BLUE BEETLE finds some unexpected emotional moments that really make the presentation endearing and fresh, while at times feeling like very familiar superhero territory. I especially admired how the movie made efforts to include some pretty strong references to the comic book lore, and not just as minor easter eggs for the hardcore fans. There are events in this film that really set up possibilities for sequels that could expand the lore of this Blue Beetle, both past and future. Another aspect I really liked was the 1980s-esque synthesizer score by The Haxan Cloak, which helps make the movie at times feel like a 80s style action flick. There are also some strong Anime and video game influences here, especially in the fight scenes, which are intense and powerful. My only major complaint for this production is the run time, which at two hours and 7 minutes feels a little long at times, but I never felt like any scene overstayed its welcome.

I always like it when studios are able to take a sort of underdog character from comics and do something really cool with it, and in addition to being a wonderful tribute to Latino culture and the importance of family, BLUE BEETLE is a great example of how to make a superhero movie that is just a fun and pleasing experience, even if it never seems to outshine what’s come before it. It’s a solid entry in the genre, and could potentially be the start of a great franchise. Make sure to stick around through the credits for a terrific stinger.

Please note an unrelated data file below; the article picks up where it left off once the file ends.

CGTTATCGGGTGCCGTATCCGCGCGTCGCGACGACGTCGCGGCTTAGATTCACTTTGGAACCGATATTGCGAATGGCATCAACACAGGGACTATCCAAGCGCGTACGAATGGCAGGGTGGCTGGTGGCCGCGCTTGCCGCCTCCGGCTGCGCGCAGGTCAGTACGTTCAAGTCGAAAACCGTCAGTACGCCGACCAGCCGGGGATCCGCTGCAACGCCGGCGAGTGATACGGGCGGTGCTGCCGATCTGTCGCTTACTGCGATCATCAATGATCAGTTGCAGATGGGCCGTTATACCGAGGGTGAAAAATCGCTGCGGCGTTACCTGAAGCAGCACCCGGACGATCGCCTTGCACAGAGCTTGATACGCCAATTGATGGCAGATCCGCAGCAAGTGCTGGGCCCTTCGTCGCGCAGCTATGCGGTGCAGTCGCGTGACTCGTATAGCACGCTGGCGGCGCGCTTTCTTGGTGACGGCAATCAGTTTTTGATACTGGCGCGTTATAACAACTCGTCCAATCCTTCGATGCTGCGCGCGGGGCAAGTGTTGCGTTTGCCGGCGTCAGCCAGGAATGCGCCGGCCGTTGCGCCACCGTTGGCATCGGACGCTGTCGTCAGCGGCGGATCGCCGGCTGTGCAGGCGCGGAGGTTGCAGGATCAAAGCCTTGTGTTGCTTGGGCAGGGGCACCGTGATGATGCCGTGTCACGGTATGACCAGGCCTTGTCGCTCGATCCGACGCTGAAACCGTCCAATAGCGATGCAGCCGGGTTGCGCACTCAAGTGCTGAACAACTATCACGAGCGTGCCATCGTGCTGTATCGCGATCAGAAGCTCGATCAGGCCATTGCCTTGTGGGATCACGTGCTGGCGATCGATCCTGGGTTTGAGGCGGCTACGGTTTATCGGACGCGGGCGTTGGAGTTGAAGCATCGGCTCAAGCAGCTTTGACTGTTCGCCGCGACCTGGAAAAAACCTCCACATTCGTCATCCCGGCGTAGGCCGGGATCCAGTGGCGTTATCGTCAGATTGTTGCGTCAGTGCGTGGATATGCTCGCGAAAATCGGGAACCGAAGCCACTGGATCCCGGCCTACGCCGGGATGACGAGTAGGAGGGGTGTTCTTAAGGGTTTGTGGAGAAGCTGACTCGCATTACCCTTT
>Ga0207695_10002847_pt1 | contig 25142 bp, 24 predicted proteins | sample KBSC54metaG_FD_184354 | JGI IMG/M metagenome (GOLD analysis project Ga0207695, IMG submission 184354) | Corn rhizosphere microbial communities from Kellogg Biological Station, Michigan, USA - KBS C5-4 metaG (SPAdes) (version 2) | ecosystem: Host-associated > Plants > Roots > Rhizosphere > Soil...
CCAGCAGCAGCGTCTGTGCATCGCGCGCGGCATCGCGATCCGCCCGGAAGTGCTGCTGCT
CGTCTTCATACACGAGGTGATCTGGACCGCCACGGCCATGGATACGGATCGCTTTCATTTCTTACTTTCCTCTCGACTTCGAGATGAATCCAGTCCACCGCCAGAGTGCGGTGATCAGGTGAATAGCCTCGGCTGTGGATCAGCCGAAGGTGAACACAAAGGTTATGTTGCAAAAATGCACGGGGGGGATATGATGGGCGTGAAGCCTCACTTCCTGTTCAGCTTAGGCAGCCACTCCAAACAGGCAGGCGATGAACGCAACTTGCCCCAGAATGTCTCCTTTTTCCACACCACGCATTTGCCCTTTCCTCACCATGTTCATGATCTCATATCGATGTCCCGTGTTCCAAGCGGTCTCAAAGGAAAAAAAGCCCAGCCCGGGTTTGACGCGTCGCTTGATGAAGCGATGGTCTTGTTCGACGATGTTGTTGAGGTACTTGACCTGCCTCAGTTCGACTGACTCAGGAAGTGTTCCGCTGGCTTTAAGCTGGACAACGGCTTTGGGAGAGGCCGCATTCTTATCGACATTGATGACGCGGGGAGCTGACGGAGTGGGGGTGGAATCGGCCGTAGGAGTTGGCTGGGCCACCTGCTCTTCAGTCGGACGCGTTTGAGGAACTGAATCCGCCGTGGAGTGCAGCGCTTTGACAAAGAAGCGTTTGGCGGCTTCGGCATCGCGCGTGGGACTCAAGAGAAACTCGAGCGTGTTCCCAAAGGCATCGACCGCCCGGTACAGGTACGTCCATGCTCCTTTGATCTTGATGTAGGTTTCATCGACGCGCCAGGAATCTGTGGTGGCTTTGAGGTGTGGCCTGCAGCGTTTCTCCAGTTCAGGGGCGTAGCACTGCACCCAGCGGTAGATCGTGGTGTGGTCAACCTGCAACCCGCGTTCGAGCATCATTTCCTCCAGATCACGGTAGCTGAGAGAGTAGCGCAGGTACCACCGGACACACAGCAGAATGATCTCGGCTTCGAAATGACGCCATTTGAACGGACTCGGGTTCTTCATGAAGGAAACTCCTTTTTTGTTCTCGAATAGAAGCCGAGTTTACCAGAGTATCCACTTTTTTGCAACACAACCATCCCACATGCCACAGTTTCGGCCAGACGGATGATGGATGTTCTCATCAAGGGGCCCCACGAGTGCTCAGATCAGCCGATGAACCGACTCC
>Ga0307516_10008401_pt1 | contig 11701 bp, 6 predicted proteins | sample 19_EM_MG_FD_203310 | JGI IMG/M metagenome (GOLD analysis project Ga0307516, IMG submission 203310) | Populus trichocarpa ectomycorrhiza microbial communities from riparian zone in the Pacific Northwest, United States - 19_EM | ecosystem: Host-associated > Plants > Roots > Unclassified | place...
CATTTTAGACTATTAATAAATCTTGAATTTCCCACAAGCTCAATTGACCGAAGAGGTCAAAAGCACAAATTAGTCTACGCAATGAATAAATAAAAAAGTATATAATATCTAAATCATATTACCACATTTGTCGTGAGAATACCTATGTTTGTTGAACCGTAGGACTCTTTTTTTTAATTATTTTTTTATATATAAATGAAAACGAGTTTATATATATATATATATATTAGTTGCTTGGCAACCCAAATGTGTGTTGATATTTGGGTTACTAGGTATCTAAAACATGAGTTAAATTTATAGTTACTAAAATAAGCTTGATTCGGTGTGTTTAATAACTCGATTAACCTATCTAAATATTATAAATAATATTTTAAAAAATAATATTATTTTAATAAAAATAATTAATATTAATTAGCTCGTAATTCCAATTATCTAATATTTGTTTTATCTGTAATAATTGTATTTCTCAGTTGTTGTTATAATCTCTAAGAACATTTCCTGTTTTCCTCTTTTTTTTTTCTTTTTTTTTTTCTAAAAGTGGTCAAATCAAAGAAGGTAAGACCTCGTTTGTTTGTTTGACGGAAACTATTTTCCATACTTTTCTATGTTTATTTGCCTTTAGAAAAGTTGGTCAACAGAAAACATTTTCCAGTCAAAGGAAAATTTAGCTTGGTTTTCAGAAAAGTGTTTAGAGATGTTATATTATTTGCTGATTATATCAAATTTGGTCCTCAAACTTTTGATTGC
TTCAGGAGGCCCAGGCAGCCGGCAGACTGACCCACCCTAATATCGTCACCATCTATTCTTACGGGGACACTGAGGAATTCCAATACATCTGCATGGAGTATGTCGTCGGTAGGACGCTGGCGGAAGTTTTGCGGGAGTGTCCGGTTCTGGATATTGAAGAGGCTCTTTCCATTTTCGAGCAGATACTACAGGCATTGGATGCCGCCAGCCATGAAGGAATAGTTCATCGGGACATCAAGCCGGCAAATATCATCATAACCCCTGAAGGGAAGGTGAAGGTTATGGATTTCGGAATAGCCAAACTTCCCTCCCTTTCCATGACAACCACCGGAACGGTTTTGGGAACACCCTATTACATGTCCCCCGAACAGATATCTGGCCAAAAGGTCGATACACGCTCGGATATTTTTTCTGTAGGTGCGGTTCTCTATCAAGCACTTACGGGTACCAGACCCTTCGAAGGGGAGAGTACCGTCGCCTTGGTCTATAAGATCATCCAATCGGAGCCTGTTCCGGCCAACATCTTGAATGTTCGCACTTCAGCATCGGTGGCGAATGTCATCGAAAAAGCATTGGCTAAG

BLUE BEETLE opens August 18, 2023

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About the Author

Born and raised in Dallas, Mark has been a movie critic since 1994, with reviews featured in print, radio and National TV. In 2001 he started the Entertainment section of the Herorealm website, where he contributed film reviews and celebrity interviews until 2004. After three years of service there, he started, which has become one of the Dallas film community's leading information websites. Bigfanboy hosts several movie screenings in the Texas area, and works closely with film and TV studios and promotional partners to host exciting events and contests. The site also features a variety of rare celebrity and filmmaker interviews, and regularly covers the film festival circuit as well. In addition to Hollywood reporting, Mark has worked for many years as an advertising and sci-fi/comic book artist. Clients have included Lucasfilm Ltd., Topps Trading Cards, The Dallas Mavericks and The Dallas Stars. From 2002 until 2015 he managed the Dallas Comic Con, Sci-Fi Expo and Fan Days events in the DFW area. He currently catalogs rare comic books and movie memorabilia for Heritage Auctions, and runs the Dallas Comic Show conventions, but remains an avid moviegoer and cinema buff.